3 times the kids got it very wrong



Last week, I published a post titled, “Are Students on the Right Side of History? (Not Always).” The purpose of the post was to dispute the widely-circulated claim — by politicians, by student leaders, by activists, by the media — that students protest movements are usually on the right side of history or that students are usually “ahead of their time.” Empirically speaking, this is simply not true.

The post was met with a ton of vitriol. Commenters and DMers kept moving the goalposts: those protests were different because they had the backing of the state and police, they were different because they weren’t as wide in scale, they were different because these were white supremacists, they were different because standing up against the oppressor is always right.

(Never mind that this last commenter unfortunately displayed absolutely no curiosity as to why, exactly, he considers “Zionists” the oppressor, without considering the historical context that every antisemite in human history has considered Jews — or their euphemism of choice — the oppressor, and that there are other “oppressors” at play here; namely, the most oppressive regimes in the entire Middle East).

I hope that with this more in-depth post, I can better illustrate the fact that these cases are not so different, after all. Time and time again, students have been swept up in dangerous and hateful movements, often in opposition to the “oppressor,” and ended up causing even more harm.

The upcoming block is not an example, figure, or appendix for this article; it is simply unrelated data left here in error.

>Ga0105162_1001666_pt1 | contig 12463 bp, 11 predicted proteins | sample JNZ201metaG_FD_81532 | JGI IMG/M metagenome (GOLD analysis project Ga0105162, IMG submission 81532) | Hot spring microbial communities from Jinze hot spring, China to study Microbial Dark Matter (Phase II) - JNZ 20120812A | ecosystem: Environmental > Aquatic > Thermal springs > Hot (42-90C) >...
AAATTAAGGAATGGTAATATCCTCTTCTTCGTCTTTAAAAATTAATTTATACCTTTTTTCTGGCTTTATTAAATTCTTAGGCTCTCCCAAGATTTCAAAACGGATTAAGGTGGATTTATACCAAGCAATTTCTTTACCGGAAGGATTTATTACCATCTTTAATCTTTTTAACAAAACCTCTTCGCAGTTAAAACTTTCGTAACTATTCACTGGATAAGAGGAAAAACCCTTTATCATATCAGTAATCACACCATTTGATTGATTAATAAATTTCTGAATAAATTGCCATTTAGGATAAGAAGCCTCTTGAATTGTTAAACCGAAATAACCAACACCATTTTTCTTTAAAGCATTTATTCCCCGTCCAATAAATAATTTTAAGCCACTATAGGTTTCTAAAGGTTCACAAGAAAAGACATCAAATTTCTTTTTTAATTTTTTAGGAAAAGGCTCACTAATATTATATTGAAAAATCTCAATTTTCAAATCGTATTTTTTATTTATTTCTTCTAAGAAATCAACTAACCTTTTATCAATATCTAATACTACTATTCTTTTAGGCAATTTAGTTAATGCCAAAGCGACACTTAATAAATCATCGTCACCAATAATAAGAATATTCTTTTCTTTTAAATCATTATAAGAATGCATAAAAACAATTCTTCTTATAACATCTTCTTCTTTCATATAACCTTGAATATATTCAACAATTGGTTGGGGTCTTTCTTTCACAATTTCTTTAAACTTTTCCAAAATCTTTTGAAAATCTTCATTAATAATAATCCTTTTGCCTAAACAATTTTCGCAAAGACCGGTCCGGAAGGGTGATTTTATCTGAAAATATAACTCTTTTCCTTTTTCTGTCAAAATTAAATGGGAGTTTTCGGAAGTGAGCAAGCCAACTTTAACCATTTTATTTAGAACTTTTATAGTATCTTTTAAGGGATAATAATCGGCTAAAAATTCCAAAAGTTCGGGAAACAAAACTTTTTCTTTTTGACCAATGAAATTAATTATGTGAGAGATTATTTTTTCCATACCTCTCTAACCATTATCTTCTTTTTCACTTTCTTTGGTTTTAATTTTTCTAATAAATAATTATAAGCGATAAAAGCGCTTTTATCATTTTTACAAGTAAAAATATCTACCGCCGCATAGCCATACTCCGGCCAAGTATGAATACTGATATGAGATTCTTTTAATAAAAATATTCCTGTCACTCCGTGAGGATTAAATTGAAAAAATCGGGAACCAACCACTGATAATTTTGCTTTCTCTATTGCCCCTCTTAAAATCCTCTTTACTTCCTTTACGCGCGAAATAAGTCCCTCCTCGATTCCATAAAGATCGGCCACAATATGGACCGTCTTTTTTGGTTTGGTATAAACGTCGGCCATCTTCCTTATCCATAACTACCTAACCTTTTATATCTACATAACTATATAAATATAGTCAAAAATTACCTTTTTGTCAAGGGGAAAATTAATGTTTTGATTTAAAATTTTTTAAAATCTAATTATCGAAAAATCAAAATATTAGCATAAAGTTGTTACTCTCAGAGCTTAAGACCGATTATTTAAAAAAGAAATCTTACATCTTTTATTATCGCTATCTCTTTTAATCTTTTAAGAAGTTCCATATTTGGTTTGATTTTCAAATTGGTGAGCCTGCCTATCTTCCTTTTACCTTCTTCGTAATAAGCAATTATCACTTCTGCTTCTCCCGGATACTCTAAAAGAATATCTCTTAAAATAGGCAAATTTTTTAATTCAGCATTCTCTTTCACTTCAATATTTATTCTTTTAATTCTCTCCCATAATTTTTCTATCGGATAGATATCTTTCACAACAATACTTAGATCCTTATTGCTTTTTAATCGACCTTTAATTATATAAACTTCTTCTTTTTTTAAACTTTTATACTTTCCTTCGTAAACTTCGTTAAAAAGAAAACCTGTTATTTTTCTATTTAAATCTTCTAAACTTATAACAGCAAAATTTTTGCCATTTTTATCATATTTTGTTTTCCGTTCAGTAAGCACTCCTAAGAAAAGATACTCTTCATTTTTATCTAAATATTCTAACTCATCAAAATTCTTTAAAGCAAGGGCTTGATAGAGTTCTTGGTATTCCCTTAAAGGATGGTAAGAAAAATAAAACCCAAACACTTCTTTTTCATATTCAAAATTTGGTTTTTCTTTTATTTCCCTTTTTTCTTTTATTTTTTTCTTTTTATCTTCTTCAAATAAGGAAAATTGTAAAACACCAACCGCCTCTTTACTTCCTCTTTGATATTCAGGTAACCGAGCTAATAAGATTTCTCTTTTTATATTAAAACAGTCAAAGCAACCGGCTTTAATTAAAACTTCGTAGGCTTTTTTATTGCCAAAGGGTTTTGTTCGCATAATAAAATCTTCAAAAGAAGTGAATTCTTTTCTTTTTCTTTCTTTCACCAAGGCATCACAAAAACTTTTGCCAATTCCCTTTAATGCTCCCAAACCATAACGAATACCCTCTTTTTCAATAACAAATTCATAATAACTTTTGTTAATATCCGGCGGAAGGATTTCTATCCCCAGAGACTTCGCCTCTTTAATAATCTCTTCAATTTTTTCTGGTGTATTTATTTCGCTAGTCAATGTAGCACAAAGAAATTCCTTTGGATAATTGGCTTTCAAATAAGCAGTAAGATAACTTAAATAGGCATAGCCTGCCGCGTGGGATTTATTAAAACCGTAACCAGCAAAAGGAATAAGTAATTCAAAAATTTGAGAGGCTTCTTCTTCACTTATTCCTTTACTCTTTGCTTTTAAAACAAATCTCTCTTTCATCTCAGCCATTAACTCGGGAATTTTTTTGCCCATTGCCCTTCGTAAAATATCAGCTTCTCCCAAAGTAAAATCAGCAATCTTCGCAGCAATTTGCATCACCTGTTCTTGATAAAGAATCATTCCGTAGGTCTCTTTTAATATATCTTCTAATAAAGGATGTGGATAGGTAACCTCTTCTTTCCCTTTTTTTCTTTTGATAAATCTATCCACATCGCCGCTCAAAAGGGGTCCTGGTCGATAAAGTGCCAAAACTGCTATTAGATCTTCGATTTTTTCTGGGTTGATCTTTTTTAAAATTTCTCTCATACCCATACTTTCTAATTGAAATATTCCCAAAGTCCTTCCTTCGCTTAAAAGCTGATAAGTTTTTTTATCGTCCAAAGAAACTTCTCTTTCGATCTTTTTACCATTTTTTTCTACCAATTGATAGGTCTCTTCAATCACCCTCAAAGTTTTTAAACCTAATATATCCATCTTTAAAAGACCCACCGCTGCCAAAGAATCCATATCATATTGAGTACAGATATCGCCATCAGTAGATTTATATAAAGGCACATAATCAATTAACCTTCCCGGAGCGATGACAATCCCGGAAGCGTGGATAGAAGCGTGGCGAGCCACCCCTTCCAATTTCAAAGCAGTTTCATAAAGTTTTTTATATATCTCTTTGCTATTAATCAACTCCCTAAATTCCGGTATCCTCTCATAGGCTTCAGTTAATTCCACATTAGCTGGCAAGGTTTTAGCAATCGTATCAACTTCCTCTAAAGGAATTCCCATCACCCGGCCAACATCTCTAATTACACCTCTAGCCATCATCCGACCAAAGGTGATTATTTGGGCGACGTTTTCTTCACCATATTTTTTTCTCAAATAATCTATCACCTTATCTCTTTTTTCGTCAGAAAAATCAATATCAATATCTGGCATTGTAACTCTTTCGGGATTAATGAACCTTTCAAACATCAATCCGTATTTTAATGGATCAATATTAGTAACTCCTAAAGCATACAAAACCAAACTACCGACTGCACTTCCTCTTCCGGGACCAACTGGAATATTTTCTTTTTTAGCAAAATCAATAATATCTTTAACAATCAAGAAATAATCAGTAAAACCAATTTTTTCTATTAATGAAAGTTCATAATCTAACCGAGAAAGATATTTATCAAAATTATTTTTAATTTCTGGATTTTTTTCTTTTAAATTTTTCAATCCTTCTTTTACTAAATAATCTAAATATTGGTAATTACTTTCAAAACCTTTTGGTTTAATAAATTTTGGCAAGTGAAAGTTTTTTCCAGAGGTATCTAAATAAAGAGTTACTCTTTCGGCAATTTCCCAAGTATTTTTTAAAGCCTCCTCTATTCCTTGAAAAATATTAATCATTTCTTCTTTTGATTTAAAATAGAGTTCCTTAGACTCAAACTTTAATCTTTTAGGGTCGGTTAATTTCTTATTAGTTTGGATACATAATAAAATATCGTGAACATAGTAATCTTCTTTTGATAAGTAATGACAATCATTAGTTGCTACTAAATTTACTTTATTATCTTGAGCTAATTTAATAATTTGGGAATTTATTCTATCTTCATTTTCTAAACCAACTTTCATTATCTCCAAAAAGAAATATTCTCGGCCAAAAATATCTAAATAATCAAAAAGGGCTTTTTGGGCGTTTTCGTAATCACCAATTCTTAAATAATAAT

Prior to the Japanese attack on Pearl Harbor, up to 86% of Americans were isolationists, meaning that they wanted the United States to stay out of World War II. Nevertheless, Americans were well-aware of Hitler’s policies toward Jews; following the 1938 Kristallnacht pogrom, which set the groundwork for the Final Solution, 94% of Americans disapproved of the Nazis’ treatment of Jews. Even so, 71% of Americans did not want to absorb Jewish refugees, once again illustrating that opposition to Nazis and support for Jews is not necessarily the same thing. 

The American isolationist movement was led by the America First Committee, whose membership of 850,000 included Republicans, Democrats, communists, anti-communists, journalists, and yes, students. Many in the AFC, including spokesperson Charles Lindbergh, courted the Nazis and expressed pro-fascist and antisemitic views. 

The AFC portrayed its isolationism as “anti-war,” whereas in reality, the prominent members’ links to Hitler and the Nazi regime are well-documented. Like the so-called “pro-Palestine” protestors, the AFC publicly “disavowed” antisemitism, while dividing American Jews into “good Jews” and “bad Jews.”